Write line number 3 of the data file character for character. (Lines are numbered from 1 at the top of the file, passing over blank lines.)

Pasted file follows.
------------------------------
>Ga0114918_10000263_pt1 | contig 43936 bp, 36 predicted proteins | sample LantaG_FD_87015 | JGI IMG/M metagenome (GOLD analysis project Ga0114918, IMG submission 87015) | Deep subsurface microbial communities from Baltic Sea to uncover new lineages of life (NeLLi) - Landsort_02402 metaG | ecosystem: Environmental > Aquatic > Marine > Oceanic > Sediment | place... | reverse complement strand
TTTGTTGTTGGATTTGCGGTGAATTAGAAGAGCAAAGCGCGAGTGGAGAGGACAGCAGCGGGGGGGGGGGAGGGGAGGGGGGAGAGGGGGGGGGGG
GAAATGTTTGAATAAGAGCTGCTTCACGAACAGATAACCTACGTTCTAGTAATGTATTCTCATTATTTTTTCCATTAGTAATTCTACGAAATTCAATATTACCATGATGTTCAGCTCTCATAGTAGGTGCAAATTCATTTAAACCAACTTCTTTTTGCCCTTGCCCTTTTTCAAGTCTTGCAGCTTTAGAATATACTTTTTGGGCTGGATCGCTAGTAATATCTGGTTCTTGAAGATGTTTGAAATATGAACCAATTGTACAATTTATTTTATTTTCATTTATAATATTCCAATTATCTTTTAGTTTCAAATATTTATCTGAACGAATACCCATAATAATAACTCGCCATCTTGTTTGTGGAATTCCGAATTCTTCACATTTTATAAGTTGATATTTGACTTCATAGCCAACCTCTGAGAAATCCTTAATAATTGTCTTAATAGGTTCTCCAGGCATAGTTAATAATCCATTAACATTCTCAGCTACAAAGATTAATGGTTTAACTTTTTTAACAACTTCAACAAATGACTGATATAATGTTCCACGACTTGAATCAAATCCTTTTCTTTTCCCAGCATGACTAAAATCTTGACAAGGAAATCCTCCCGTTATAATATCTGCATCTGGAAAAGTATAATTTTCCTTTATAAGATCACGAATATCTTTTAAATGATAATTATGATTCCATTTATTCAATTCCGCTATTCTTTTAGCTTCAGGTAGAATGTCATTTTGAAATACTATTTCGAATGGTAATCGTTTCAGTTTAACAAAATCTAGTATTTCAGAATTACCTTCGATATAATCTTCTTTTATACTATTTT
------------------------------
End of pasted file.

GAAATGTTTGAATAAGAGCTGCTTCACGAACAGATAACCTACGTTCTAGTAATGTATTCTCATTATTTTTTCCATTAGTAATTCTACGAAATTCAATATTACCATGATGTTCAGCTCTCATAGTAGGTGCAAATTCATTTAAACCAACTTCTTTTTGCCCTTGCCCTTTTTCAAGTCTTGCAGCTTTAGAATATACTTTTTGGGCTGGATCGCTAGTAATATCTGGTTCTTGAAGATGTTTGAAATATGAACCAATTGTACAATTTATTTTATTTTCATTTATAATATTCCAATTATCTTTTAGTTTCAAATATTTATCTGAACGAATACCCATAATAATAACTCGCCATCTTGTTTGTGGAATTCCGAATTCTTCACATTTTATAAGTTGATATTTGACTTCATAGCCAACCTCTGAGAAATCCTTAATAATTGTCTTAATAGGTTCTCCAGGCATAGTTAATAATCCATTAACATTCTCAGCTACAAAGATTAATGGTTTAACTTTTTTAACAACTTCAACAAATGACTGATATAATGTTCCACGACTTGAATCAAATCCTTTTCTTTTCCCAGCATGACTAAAATCTTGACAAGGAAATCCTCCCGTTATAATATCTGCATCTGGAAAAGTATAATTTTCCTTTATAAGATCACGAATATCTTTTAAATGATAATTATGATTCCATTTATTCAATTCCGCTATTCTTTTAGCTTCAGGTAGAATGTCATTTTGAAATACTATTTCGAATGGTAATCGTTTCAGTTTAACAAAATCTAGTATTTCAGAATTACCTTCGATATAATCTTCTTTTATACTATTTT